Posts Tagged: Techcrunch

TechCrunch: Journalists Or Startup Shills? You Decide

In late July, we ran a piece looking at a website called Elite Daily. Around the office, we'd been calling the story "Who Is Eddie Cuffin?" That's because one thing that had captivated our attention was the bylines of Elite Daily's writers, which, the more we looked, turned out not to be real people. So Eddie Cuffin is not "the most interesting man in the office," as per his Elite Daily bio, because he does not exist.

The more we looked, the more we disliked the site. We talked about this in the piece, and that whole fake writer thing, and that the site itself glamorized a grotesque version [...]


TechCrunch Standoff: Arrington Issues Demands to AOL

Things just got EXTRA exciting in the drama that is unfolding between TechCrunch, its parent company AOL and Michael Arrington, the co-editor of the site and the new manager of a multi-million-dollar startup investment thingie. (AOL said that Arrington would no longer be the editor since his new role; he clearly disagrees!) So just now Arrington says they can either be free to do whatever they want WHATSOEVER, and not report to the Huffington Post— or AOL can sell the site back to its original owners. Crazy thing is? He's taking the absolutely correct hard line. AOL said TechCrunch would be independent; that is now not true. Good for [...]


The Startup Scene Has All Been Downhill Since Color Bombed

Well, the TechCrunch "Disrupt" conference in San Francisco has ended. And no one is talking about the drama surrounding TechCrunch founder Michael Arrington's sort-of dismissal any more, because a legal agreement was clearly made with AOL, his former employer, and everyone's obeying the NDA. Plus the vaguely promised self-immolation of the staff of TechCrunch didn't materialize in the slightest. But wait, who won TechCrunch Disrupt???

Of 31 startups competing to be the "winner," they came up with… this thing. "Shaker is a mixture of Second Life, The Sims, and all mixed together using your Facebook data and connections. Your Facebook profile becomes a walking avatar, your pictures [...]


Moviefone Defends Its Honor

Here is a rather incredible follow-up story, from AOL's Moviefone, about their request of Techcrunch to make a story more friendly. It's bizarre! (The request from Moviefone went like this: "Let me know if you’re able to take another look at it and make any edits.")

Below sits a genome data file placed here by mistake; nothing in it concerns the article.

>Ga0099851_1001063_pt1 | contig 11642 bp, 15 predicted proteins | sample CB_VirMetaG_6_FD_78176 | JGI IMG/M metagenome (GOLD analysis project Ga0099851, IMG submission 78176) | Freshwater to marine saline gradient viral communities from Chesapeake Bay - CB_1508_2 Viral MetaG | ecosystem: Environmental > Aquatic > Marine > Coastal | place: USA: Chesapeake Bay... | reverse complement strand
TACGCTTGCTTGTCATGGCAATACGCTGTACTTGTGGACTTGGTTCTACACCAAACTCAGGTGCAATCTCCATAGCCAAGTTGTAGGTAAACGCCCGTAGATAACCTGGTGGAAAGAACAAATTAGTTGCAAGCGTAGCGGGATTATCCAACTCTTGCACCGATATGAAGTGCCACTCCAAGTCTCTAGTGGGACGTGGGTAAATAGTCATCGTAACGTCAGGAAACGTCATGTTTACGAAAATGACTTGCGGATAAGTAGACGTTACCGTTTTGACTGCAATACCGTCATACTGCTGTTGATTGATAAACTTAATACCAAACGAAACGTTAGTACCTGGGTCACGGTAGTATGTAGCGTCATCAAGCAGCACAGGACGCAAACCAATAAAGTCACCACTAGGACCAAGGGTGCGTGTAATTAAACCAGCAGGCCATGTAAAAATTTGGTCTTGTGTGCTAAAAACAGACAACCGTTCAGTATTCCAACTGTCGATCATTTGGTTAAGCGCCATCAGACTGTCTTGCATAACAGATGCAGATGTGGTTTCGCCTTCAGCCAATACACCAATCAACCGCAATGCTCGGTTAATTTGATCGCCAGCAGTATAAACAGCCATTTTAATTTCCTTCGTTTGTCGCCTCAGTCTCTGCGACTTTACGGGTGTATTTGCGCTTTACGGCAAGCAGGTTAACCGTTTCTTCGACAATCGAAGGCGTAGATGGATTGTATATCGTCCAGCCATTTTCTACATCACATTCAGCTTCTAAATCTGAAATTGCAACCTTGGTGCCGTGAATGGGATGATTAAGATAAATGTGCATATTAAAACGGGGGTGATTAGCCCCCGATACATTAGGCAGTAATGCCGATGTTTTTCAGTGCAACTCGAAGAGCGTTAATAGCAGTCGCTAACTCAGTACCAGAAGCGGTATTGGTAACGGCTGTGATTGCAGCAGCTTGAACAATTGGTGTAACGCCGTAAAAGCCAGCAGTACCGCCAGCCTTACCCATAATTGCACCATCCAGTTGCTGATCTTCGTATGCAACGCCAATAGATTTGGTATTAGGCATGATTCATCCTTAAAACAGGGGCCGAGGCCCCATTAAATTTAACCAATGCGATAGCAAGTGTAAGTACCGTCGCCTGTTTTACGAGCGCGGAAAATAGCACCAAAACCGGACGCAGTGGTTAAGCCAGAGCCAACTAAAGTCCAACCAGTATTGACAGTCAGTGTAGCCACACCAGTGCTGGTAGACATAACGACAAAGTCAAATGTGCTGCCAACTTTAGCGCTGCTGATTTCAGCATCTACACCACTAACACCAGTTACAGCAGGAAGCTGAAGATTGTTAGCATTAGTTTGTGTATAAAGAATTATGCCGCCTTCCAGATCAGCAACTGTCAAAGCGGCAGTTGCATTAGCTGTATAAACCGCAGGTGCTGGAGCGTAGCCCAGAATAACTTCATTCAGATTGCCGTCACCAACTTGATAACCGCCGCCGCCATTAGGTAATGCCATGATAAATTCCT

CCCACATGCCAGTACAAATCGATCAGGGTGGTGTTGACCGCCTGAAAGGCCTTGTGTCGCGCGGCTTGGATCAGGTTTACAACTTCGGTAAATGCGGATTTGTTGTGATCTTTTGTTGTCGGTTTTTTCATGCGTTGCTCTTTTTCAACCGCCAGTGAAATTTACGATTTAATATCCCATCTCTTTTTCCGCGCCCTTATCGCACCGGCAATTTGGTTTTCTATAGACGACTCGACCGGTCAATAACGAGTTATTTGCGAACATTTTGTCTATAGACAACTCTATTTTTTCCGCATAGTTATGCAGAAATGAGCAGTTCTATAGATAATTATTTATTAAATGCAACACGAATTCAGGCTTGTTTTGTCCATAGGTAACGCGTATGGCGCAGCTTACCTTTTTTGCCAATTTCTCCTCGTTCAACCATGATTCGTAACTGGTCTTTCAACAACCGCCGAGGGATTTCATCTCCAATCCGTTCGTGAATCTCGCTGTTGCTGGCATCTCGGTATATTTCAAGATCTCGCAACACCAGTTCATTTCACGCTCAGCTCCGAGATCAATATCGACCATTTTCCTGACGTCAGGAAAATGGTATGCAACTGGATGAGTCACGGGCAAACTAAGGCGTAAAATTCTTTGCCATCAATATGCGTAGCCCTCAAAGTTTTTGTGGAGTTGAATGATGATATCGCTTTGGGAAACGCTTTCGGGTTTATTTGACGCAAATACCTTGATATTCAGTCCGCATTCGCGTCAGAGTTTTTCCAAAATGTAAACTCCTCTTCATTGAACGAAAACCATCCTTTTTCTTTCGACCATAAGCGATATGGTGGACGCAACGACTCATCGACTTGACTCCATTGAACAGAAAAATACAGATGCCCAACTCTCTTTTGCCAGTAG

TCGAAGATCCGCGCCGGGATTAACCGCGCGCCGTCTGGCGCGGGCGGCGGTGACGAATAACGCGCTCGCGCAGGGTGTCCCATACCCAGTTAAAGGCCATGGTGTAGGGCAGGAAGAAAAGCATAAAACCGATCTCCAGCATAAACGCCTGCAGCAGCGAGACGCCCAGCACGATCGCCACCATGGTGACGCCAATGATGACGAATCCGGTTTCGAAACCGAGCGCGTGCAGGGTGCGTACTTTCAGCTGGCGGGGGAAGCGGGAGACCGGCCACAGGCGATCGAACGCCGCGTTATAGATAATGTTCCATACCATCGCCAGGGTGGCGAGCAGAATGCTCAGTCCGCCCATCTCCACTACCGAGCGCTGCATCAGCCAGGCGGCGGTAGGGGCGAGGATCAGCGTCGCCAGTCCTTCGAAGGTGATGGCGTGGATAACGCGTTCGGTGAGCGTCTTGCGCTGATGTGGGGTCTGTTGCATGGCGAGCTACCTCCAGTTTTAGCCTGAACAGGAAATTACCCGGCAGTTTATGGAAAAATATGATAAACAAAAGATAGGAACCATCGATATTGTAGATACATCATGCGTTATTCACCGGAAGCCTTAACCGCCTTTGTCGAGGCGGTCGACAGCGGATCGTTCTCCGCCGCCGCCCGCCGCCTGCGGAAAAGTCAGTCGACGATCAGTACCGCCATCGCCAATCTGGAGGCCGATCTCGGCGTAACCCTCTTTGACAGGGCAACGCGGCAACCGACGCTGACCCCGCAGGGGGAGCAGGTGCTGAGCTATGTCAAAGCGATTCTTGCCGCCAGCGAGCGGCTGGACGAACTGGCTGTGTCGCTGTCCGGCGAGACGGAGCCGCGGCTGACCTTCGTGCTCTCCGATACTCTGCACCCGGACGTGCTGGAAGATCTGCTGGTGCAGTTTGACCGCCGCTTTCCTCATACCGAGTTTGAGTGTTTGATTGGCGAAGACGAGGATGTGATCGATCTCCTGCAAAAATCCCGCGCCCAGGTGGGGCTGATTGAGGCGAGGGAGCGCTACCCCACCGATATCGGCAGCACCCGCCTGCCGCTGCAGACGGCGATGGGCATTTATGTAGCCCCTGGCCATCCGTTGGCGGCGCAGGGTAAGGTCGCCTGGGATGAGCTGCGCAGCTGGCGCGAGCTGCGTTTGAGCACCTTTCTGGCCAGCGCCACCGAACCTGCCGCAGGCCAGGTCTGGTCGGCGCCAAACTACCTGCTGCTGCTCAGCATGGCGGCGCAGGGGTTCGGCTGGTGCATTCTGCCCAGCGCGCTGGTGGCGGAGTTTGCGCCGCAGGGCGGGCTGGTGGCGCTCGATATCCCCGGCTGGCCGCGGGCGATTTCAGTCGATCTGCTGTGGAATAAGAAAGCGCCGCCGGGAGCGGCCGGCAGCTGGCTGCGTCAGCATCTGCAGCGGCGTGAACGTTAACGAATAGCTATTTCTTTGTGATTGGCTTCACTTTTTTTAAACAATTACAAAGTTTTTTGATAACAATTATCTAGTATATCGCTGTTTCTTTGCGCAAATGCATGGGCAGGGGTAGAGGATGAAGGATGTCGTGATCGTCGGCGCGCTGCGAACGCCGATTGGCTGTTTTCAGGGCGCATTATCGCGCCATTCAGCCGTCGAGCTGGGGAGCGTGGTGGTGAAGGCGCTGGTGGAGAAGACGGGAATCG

And Moviefone says: "The person who wrote that email was not acting in an editorial capacity. That person's job is to act as an intermediary between the studios and editorial… the presence of a person with that role is just one means we have of ensuring editorial integrity on Moviefone." Wha? So people who don't act in an "editorial capacity" [...]


If Michael Arrington is Fired, Why is TechCrunch Publishing?

If the ship (or at least the captain of the ship) is going down, if founder Michael Arrington is really fired from AOL, then why is "his" (technically: Arianna Huffington's) site TechCrunch still publishing? The first thing you do when the corporate overlords freak out on your publication is conduct a work stoppage. The conclusion you would draw is: that's a lot of people who could lose their jobs, and they don't feel like Arrington could protect them. (He couldn't, likely. They work for AOL.) So apparently the demands made by Arrington—essentially, "sell me back my site or let me do whatever I want"—are not being met. [...]


TechCrunch Awesomely Gives Giant Finger to AOL

This is terrific. It warms my heart! TechCrunch just took a big chomp out of the suits who asked them to "tone down" their coverage. They'd interviewed the makers of The Source Code, and then actually rather insightfully written about how the film was "trying to target" techies and the tech press. But the AOL Moviefone people who'd set up the interview were not happy and came crying to Techcrunch—which is, still fairly newly, owned by AOL—who then promptly told them to f off: "What I didn’t understand when writing my candid opinion about the movie and its marketing strategy was that Summit thought that by inviting [...]